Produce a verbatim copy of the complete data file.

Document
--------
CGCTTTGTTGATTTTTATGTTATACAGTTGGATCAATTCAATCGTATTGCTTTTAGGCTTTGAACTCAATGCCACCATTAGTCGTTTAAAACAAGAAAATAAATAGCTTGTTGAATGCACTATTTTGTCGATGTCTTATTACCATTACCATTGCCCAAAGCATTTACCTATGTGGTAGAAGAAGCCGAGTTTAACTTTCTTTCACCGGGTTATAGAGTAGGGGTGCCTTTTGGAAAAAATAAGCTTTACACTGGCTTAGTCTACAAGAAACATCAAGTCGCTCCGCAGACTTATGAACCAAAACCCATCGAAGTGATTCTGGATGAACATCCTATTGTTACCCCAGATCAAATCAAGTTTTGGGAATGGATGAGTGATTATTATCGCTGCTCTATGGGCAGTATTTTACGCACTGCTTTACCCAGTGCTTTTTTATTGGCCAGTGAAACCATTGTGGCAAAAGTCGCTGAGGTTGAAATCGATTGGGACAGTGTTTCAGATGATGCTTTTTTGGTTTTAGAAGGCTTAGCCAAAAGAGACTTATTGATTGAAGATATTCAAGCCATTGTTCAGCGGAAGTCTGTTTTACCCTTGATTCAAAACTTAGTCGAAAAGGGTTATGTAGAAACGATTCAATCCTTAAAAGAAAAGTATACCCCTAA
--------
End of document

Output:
CGCTTTGTTGATTTTTATGTTATACAGTTGGATCAATTCAATCGTATTGCTTTTAGGCTTTGAACTCAATGCCACCATTAGTCGTTTAAAACAAGAAAATAAATAGCTTGTTGAATGCACTATTTTGTCGATGTCTTATTACCATTACCATTGCCCAAAGCATTTACCTATGTGGTAGAAGAAGCCGAGTTTAACTTTCTTTCACCGGGTTATAGAGTAGGGGTGCCTTTTGGAAAAAATAAGCTTTACACTGGCTTAGTCTACAAGAAACATCAAGTCGCTCCGCAGACTTATGAACCAAAACCCATCGAAGTGATTCTGGATGAACATCCTATTGTTACCCCAGATCAAATCAAGTTTTGGGAATGGATGAGTGATTATTATCGCTGCTCTATGGGCAGTATTTTACGCACTGCTTTACCCAGTGCTTTTTTATTGGCCAGTGAAACCATTGTGGCAAAAGTCGCTGAGGTTGAAATCGATTGGGACAGTGTTTCAGATGATGCTTTTTTGGTTTTAGAAGGCTTAGCCAAAAGAGACTTATTGATTGAAGATATTCAAGCCATTGTTCAGCGGAAGTCTGTTTTACCCTTGATTCAAAACTTAGTCGAAAAGGGTTATGTAGAAACGATTCAATCCTTAAAAGAAAAGTATACCCCTAA